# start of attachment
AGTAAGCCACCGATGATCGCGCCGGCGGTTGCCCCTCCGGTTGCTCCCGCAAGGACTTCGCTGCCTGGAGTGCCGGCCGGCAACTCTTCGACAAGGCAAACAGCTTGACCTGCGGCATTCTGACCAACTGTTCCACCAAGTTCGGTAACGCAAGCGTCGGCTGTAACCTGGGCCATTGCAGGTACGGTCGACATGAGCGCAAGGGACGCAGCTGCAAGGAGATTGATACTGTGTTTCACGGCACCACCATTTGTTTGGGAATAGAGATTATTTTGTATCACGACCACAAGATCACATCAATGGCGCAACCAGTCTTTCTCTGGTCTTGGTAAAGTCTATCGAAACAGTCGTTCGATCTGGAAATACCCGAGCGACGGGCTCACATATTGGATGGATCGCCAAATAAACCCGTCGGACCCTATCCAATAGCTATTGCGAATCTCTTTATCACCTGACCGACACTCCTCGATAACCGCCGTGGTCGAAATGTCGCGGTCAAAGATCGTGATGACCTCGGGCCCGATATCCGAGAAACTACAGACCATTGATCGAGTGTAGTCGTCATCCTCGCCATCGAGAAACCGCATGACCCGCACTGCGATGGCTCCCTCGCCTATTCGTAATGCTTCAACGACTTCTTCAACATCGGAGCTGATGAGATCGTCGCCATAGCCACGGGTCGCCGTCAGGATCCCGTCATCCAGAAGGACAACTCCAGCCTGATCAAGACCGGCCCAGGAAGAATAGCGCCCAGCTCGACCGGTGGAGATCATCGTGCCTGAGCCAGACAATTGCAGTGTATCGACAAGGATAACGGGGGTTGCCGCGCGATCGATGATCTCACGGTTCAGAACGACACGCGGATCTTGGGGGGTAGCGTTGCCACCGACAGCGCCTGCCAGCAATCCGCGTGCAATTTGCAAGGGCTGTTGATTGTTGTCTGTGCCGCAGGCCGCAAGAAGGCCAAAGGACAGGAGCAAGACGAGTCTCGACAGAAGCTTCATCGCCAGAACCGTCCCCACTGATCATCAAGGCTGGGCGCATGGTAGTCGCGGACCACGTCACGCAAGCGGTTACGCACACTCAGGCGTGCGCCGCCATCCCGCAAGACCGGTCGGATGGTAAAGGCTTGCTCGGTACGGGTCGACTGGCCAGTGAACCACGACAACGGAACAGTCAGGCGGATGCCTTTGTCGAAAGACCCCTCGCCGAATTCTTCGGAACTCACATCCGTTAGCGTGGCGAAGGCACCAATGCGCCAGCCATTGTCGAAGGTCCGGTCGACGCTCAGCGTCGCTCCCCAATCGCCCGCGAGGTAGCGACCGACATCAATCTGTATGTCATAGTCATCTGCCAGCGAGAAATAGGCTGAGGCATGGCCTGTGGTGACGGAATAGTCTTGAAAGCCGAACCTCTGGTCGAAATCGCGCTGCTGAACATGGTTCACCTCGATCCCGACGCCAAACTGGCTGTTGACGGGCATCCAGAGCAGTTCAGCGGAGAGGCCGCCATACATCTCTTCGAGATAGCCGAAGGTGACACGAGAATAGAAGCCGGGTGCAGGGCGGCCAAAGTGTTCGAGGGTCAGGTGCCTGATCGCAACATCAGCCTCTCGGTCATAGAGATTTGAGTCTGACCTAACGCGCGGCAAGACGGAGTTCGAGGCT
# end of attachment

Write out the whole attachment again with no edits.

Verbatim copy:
AGTAAGCCACCGATGATCGCGCCGGCGGTTGCCCCTCCGGTTGCTCCCGCAAGGACTTCGCTGCCTGGAGTGCCGGCCGGCAACTCTTCGACAAGGCAAACAGCTTGACCTGCGGCATTCTGACCAACTGTTCCACCAAGTTCGGTAACGCAAGCGTCGGCTGTAACCTGGGCCATTGCAGGTACGGTCGACATGAGCGCAAGGGACGCAGCTGCAAGGAGATTGATACTGTGTTTCACGGCACCACCATTTGTTTGGGAATAGAGATTATTTTGTATCACGACCACAAGATCACATCAATGGCGCAACCAGTCTTTCTCTGGTCTTGGTAAAGTCTATCGAAACAGTCGTTCGATCTGGAAATACCCGAGCGACGGGCTCACATATTGGATGGATCGCCAAATAAACCCGTCGGACCCTATCCAATAGCTATTGCGAATCTCTTTATCACCTGACCGACACTCCTCGATAACCGCCGTGGTCGAAATGTCGCGGTCAAAGATCGTGATGACCTCGGGCCCGATATCCGAGAAACTACAGACCATTGATCGAGTGTAGTCGTCATCCTCGCCATCGAGAAACCGCATGACCCGCACTGCGATGGCTCCCTCGCCTATTCGTAATGCTTCAACGACTTCTTCAACATCGGAGCTGATGAGATCGTCGCCATAGCCACGGGTCGCCGTCAGGATCCCGTCATCCAGAAGGACAACTCCAGCCTGATCAAGACCGGCCCAGGAAGAATAGCGCCCAGCTCGACCGGTGGAGATCATCGTGCCTGAGCCAGACAATTGCAGTGTATCGACAAGGATAACGGGGGTTGCCGCGCGATCGATGATCTCACGGTTCAGAACGACACGCGGATCTTGGGGGGTAGCGTTGCCACCGACAGCGCCTGCCAGCAATCCGCGTGCAATTTGCAAGGGCTGTTGATTGTTGTCTGTGCCGCAGGCCGCAAGAAGGCCAAAGGACAGGAGCAAGACGAGTCTCGACAGAAGCTTCATCGCCAGAACCGTCCCCACTGATCATCAAGGCTGGGCGCATGGTAGTCGCGGACCACGTCACGCAAGCGGTTACGCACACTCAGGCGTGCGCCGCCATCCCGCAAGACCGGTCGGATGGTAAAGGCTTGCTCGGTACGGGTCGACTGGCCAGTGAACCACGACAACGGAACAGTCAGGCGGATGCCTTTGTCGAAAGACCCCTCGCCGAATTCTTCGGAACTCACATCCGTTAGCGTGGCGAAGGCACCAATGCGCCAGCCATTGTCGAAGGTCCGGTCGACGCTCAGCGTCGCTCCCCAATCGCCCGCGAGGTAGCGACCGACATCAATCTGTATGTCATAGTCATCTGCCAGCGAGAAATAGGCTGAGGCATGGCCTGTGGTGACGGAATAGTCTTGAAAGCCGAACCTCTGGTCGAAATCGCGCTGCTGAACATGGTTCACCTCGATCCCGACGCCAAACTGGCTGTTGACGGGCATCCAGAGCAGTTCAGCGGAGAGGCCGCCATACATCTCTTCGAGATAGCCGAAGGTGACACGAGAATAGAAGCCGGGTGCAGGGCGGCCAAAGTGTTCGAGGGTCAGGTGCCTGATCGCAACATCAGCCTCTCGGTCATAGAGATTTGAGTCTGACCTAACGCGCGGCAAGACGGAGTTCGAGGCT